Rigorous evidence is lacking on long-term outcomes of factor VIII (FVIII) prophylaxis initiated in adolescent or adult patients with severe haemophilia A. The prospective, open-label Prophylaxis versus Ondemand Therapy Through Economic Report (POTTER) study (Clinical- Trials.gov NCT01159587) compared long-term late secondary prophylaxis (recombinant FVIII-FS 20–30 IU/kg thrice weekly) with on-demand treatment in patients aged 12 to 55 years with severe haemophilia A. The annual number of joint bleeding episodes (primary endpoint), total bleeding episodes, orthopaedic and radiologic (Pettersson) scores, health-related quality of life (HRQoL), pharmacoeconomic impact, and safety were evaluated over a > 5-year period (2004–2010). Fifty-eight patients were enrolled at 11 centres in Italy; 53 (27 prophylaxis, 26 on demand) were evaluated and stratified into 2 age subgroups (12–25 and 26–55 years). Patients receiving prophylaxis experienced a significantly lower number of joint bleeding episodes vs the on–demand group (annualised bleeding rate, 1.97 vs 16.80 and 2.46 vs 16.71 in younger and older patients, respectively; p=0.0043). Results were similar for total bleeding episodes. Prophylaxis was associated with significantly fewer target joints (p<0.001), better orthopaedic (p=0.0019) and Pettersson (p=0.0177) scores, better HRQoL, and fewer days of everyday activities lost (p<0.0001) but required significantly higher FVIII product consumption. The POTTER study is the first prospective, controlled trial documenting long-term benefits of late secondary prophylaxis in adolescents and adults with severe haemophilia A. The benefits of reduced bleeding frequency, improved joint status, and HRQoL may offset the higher FVIII consumption and costs.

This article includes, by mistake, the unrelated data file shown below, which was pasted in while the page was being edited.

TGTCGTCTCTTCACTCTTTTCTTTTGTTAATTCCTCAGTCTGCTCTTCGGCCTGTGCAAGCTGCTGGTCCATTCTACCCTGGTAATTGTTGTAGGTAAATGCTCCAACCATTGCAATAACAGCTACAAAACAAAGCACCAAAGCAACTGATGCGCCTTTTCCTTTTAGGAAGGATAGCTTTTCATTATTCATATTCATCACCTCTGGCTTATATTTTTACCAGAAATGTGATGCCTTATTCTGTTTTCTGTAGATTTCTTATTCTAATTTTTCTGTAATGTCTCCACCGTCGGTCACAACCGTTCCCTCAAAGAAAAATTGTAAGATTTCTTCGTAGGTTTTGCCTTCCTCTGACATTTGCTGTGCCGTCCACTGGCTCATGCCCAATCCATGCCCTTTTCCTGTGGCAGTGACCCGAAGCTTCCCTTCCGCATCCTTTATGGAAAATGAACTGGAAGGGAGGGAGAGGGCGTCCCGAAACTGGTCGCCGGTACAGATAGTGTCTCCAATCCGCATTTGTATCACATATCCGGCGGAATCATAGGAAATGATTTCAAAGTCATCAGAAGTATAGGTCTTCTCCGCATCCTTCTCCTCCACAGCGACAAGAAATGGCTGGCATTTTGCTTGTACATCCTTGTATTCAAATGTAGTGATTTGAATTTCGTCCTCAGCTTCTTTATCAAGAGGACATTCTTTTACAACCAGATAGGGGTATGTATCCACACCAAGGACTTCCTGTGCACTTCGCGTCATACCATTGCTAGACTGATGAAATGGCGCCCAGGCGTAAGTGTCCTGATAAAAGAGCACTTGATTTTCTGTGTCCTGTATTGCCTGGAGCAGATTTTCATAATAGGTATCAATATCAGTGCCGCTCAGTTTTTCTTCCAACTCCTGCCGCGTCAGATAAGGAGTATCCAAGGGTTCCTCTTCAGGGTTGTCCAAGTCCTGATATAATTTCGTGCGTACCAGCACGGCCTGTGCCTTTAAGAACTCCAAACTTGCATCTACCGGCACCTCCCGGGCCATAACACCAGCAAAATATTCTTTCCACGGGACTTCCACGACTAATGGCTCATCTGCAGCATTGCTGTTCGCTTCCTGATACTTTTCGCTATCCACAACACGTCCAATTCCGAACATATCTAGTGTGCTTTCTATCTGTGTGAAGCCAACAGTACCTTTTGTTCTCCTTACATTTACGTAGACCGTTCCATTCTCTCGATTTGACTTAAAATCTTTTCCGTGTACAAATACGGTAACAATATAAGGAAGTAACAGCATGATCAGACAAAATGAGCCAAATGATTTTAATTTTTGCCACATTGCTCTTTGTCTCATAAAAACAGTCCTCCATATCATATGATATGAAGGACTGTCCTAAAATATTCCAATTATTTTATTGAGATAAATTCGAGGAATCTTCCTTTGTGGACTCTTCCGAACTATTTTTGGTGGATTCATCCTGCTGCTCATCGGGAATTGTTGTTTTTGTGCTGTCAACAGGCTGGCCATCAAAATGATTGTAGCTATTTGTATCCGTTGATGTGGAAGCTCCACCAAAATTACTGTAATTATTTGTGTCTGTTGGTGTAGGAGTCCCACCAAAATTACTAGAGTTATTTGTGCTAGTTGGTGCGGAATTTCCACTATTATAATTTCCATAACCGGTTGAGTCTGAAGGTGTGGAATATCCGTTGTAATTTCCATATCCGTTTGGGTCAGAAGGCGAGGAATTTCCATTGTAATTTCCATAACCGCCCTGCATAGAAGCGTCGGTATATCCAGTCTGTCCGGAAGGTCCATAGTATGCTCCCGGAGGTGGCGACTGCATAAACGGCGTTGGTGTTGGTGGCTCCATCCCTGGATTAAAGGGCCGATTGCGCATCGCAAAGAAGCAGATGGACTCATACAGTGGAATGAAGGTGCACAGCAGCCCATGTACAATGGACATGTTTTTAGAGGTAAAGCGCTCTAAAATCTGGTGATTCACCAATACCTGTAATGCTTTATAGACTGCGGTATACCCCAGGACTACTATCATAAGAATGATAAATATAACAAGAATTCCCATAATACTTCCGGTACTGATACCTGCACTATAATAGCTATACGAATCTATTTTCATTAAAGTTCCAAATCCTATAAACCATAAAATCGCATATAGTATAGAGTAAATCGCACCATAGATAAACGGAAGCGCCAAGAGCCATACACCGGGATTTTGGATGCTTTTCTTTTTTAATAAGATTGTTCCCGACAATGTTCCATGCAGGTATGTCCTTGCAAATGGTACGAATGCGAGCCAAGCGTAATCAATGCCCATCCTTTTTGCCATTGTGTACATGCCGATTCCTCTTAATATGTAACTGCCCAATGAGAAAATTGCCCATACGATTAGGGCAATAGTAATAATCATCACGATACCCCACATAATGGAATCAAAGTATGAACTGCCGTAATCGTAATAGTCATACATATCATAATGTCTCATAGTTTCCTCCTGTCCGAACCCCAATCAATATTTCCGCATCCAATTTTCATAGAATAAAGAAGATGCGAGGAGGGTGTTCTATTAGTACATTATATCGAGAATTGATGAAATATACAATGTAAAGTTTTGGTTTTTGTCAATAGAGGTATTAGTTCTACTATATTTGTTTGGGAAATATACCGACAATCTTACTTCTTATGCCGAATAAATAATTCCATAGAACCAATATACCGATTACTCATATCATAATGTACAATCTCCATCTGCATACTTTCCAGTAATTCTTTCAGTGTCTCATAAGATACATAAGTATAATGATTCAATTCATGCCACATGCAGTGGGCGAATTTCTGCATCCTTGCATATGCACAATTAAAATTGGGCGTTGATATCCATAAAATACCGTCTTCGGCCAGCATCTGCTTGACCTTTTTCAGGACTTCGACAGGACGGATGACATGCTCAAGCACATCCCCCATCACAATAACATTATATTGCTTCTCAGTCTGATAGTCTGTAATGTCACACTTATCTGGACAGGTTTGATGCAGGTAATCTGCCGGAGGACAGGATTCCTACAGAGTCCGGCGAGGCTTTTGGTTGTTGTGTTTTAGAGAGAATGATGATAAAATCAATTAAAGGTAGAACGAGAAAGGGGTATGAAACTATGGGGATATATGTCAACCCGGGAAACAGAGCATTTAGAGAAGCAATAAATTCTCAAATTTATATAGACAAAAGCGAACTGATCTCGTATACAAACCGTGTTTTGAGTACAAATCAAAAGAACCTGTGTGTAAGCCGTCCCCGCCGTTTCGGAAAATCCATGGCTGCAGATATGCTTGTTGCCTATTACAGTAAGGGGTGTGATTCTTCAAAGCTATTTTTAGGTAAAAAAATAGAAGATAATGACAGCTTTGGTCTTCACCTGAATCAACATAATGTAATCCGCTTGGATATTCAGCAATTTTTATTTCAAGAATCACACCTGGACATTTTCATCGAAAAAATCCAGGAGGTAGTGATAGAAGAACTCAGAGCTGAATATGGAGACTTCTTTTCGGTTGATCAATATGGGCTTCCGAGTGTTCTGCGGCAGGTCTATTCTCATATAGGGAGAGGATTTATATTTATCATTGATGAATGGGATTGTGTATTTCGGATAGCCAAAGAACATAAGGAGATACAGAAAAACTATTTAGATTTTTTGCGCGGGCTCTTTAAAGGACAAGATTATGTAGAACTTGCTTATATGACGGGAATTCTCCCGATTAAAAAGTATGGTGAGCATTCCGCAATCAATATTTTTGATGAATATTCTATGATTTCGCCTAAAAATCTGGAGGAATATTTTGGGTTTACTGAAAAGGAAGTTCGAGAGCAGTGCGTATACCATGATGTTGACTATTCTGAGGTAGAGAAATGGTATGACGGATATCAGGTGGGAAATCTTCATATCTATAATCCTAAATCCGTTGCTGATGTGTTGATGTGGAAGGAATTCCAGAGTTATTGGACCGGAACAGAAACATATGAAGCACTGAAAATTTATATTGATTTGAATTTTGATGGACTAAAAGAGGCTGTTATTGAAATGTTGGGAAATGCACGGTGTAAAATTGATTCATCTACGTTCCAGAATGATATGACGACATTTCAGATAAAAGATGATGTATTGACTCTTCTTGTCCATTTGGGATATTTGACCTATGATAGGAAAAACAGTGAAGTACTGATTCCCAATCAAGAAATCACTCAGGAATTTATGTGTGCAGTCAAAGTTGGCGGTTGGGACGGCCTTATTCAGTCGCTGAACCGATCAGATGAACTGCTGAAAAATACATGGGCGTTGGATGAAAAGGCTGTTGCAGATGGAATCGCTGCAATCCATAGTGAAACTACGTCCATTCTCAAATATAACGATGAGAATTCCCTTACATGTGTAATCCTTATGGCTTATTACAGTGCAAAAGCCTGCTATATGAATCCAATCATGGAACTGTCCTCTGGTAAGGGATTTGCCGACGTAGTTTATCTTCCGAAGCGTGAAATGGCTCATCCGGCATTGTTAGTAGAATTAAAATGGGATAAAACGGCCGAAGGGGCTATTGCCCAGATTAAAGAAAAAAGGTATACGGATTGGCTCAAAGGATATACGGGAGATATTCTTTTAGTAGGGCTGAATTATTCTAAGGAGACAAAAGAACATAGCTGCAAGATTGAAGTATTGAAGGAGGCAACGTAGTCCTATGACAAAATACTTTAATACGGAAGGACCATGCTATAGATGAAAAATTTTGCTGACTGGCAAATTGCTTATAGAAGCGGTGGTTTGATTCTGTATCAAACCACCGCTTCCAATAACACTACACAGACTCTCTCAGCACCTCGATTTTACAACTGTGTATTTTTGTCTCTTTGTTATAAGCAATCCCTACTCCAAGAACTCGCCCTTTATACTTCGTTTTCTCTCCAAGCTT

- Haemophilic arthropathy
- Health-related quality of life
ASJC Scopus subject areas